by Keith Nordstrom
BY CRAIG BORGES / SUN CHRONICLE STAFF
CAMP BONDSTEEL, Kosovo --
Success here is measured not in days or weeks, but in blocks
months, years and maybe even decades.
Peace and freedom -- the
kind people in the United States, Canada and Western Europe
enjoy -- may be
the goal of NATO peacekeepers here in the war-ravaged Yugoslav
province, but it's not something they
expect any time soon.
The goals of the United
States and the many other nations making up the Kosovo Protection
much simpler and tend to focus on the basics -- reduce the
number of ethnic killings, bombings and
intimidation, and prevent such ethnic violence from spreading
to places such as Macedonia or the
dominate Yugoslav province of Serbia.
the past several months that responsibility in the U.S.-patrolled
sector of Kosovo has fallen on the shoulders of U.S. Army
Brig. Gen. Kenneth Quinlan, a native of Warwick, R.I.
In an two-hour-long interview
in his Camp Bondsteel office last week, Quinlan, who leaves
his post as commander of Task Force Falcon and operations
in the sector known as the Multi-National Brigade
East later this month, reflected
on the role of the United States in the Balkans, its successes
and its challenges.
"I'm proud that we're
leaving Kosovo in better shape than we found it," he
said. "We'll leave here knowing that we've put Kosovo
further along the road to peace, away from violence."
Quinlan, a former Rhode
Island Army National Guardsman who graduated from Warwick's
Vets Memorial High School and the University of Rhode Island,
said the violence level experienced today in Kosovo -- occasional
bombings, shootings and riots, is relatively low considering
less than two years have passed since the province was embroiled
in a full-scale war.
"We've been able to
keep the violence outside of Kosovo for the most part,''
he said. "There are no military solutions here in Kosovo."
He said the military's role
is to provide a safe and secure environment for Kosovars
to work out their problems through political means.
"The problems here
are political, and we can't impose a military solution on
it," he said. "We can provide opportunity for
Kosovars and Serbs, but if they can't take this opportunity
to make the most of it, that's not our concern. It won't
take months but years, possibly generations."
Quinlan used the stock market
to illustrate the day-to-day situation in Kosovo.
"The trend on our stock
right now is up,'' he said. "It's showing a capital
gain. From that
perspective, it's positive."
But, like the stock market,
things change daily.
Life changes daily
Violence at Kosovo's border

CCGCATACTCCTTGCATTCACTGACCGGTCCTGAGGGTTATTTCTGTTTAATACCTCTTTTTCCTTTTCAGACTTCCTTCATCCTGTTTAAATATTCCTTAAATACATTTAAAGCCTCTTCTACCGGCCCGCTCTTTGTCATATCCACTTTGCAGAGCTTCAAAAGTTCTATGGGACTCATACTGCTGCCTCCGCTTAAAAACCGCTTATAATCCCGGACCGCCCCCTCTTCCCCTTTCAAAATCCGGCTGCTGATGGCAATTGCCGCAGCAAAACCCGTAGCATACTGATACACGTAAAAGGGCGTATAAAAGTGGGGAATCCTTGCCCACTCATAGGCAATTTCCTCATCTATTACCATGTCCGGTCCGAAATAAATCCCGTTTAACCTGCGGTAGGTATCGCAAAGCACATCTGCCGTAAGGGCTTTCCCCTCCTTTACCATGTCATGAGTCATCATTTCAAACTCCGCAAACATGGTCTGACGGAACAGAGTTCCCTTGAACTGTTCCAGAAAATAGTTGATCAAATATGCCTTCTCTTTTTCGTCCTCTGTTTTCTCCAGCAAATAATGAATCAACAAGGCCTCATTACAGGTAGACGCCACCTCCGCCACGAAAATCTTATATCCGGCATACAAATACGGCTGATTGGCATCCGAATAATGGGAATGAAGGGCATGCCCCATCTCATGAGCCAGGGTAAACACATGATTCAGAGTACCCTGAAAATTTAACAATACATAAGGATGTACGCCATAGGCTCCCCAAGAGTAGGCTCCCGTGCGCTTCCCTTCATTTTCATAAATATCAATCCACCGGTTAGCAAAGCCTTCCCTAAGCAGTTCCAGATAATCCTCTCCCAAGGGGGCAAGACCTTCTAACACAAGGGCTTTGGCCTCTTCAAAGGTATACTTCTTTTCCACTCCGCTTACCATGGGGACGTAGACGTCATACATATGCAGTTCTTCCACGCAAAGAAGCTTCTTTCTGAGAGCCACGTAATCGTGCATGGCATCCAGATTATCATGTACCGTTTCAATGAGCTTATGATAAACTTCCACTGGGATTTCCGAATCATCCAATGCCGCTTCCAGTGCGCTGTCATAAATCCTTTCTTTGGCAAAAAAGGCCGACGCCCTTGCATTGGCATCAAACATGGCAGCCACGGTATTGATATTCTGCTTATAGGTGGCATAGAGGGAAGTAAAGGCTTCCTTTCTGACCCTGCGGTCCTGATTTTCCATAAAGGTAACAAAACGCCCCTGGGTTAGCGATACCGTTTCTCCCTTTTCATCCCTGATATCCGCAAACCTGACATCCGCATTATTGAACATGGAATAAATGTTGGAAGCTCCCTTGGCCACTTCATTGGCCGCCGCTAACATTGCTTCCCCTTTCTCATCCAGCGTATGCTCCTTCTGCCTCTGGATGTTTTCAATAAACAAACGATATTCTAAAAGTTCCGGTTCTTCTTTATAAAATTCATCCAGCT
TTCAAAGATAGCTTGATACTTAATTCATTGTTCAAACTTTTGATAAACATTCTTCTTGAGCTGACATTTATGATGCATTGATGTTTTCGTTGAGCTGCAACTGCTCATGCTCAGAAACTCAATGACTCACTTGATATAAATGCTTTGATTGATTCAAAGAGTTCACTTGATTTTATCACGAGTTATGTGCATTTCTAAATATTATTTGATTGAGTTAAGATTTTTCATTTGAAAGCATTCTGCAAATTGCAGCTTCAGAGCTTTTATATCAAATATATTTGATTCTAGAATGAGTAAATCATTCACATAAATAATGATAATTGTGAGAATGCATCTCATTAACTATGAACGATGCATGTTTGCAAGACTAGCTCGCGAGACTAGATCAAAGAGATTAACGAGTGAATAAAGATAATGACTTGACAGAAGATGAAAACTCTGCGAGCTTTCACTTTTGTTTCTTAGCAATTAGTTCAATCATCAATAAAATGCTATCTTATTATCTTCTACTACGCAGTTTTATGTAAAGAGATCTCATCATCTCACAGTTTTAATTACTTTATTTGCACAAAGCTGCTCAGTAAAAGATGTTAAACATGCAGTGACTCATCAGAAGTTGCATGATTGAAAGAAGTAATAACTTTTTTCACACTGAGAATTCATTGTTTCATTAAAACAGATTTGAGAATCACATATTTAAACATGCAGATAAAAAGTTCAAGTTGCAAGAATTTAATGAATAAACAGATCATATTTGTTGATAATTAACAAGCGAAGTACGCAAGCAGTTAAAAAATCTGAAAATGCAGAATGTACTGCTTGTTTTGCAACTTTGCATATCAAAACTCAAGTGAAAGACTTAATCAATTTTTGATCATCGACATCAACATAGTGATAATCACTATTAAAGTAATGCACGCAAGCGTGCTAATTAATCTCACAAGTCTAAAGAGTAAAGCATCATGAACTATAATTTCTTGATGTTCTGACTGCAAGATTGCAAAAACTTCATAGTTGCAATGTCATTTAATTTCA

involving ethnic-Albanian rebel groups from Kosovo, threaten
province's fragile peace daily.
This morning, for example,
the Macedonian army exchanged heavy fire with ethnic Albanian
holed up near a northern village, shattering a lull in fighting
meant to give politicians a chance to resolve
the crisis, the Associated Press reported.
Mortar, machine-gun, rocket
and tank fire rocked the village of Vaksince close to the
Kosovo border a
day after the country's leaders agreed on creating a new
coalition government in a bid to keep the
The fighting, which more
than likely involved rebel ethnic Albanian forces from Kosovo,
escalate tensions and complicate attempts to reach political
solution to the violence.
And on Thursday, NATO peacekeepers
seized dozens of weapons intended for ethnic Albanian rebels
in southern Serbia. Among the items seized were 52 rocket
launchers, a couple of dozen anti-tank
weapons, five S The weapons were intended for ethnic Albanian
rebels fighting in southern Serbia in
an area known as the Ground Safety Zone. The three-mile
wide area was created by NATO after NATO
forces drove Serb soldiers from the province in 1999.
The zone follows a mountain
range that separates Kosovo from Macedonia as well as Serbia
designed to keep the Serb soldiers and NATO apart. But ethnic-Albanian
rebel fighters from Kosovo
quickly moved into the zone, using it as a home base to
conduct quick raids into both Serbia and
Most of the Ground Safety
Zone has been relaxed but the most volatile section of the
zone, that area that
runs along the Serbian border, is expected to be relaxed
within a few weeks allowing Serb soldiers to
move in and flush Kosovo-based rebels out.
Quinlan, though admitting
violence may be sparked by the relaxation of the Ground
Safety Zone, said
the move was a necessary hurdle to overcome on the road
to a more stable region.
`` If you measure where
we are today to two years ago, it's incredible progress,''
he said. `` It's really
a good-news story.''
He had nothing but praise
for the many soldiers -- U.S. and otherwise -- who have
made such a peace
`` Every day the American
soldier is covering us in glory,'' he said. `` We really
are training the next
generation of Kosovars. Those kids are watching you, how
you conduct your business as a
professional. The fact that the U.S. army is multi-ethnic,
that sends an impression.''
He said the tours of duty
for the U.S. soldiers, which usually last six months to
a year, have an
incredible impact on them.
`` They take the story back
to hometown America,'' he said. `` The soldiers leave knowing
accident of birth, they enjoy the freedom that they do.''
CRAIG BORGES, The Sun
Chronicle's assignment editor, was in Kosovo with Photo
Nordstrom, to cover local troops serving as NATO peacekeepers
in the Yugoslav province.